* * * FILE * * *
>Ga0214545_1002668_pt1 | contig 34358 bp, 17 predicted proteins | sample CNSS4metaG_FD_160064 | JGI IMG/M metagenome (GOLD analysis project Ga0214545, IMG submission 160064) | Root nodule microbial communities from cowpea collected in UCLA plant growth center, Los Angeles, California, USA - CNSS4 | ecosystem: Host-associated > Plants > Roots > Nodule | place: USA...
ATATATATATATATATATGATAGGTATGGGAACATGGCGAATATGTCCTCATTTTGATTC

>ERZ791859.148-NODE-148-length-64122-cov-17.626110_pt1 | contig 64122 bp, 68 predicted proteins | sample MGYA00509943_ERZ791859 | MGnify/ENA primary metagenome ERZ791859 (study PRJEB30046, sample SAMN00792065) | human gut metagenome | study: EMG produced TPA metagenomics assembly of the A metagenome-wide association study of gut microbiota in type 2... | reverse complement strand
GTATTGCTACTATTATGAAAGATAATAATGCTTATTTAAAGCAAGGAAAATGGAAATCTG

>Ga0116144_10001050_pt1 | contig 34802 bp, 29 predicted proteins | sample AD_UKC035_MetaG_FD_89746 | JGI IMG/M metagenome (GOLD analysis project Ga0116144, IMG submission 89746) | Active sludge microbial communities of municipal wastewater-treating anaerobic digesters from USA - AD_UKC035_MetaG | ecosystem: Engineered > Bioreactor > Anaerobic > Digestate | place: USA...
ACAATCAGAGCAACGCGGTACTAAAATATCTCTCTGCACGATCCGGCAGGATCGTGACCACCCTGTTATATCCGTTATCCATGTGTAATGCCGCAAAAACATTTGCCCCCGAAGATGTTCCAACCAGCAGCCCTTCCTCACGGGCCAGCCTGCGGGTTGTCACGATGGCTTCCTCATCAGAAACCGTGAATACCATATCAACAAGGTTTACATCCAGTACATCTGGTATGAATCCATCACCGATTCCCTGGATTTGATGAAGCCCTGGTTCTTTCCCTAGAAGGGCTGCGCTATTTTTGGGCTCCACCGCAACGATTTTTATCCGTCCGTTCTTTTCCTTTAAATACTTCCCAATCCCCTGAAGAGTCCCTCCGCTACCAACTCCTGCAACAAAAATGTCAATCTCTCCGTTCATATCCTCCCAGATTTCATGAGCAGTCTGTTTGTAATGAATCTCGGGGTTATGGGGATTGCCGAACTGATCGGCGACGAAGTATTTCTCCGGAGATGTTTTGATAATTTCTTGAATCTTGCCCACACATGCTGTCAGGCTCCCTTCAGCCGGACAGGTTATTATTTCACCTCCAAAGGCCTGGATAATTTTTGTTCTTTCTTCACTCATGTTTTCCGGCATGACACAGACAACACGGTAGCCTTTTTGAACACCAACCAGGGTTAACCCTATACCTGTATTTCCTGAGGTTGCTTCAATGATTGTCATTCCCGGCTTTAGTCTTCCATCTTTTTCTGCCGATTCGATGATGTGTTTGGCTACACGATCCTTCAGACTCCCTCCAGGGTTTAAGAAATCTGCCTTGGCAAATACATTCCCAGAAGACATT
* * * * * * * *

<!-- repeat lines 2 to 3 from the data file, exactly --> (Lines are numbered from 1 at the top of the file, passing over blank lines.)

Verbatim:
ATATATATATATATATATGATAGGTATGGGAACATGGCGAATATGTCCTCATTTTGATTC

>ERZ791859.148-NODE-148-length-64122-cov-17.626110_pt1 | contig 64122 bp, 68 predicted proteins | sample MGYA00509943_ERZ791859 | MGnify/ENA primary metagenome ERZ791859 (study PRJEB30046, sample SAMN00792065) | human gut metagenome | study: EMG produced TPA metagenomics assembly of the A metagenome-wide association study of gut microbiota in type 2... | reverse complement strand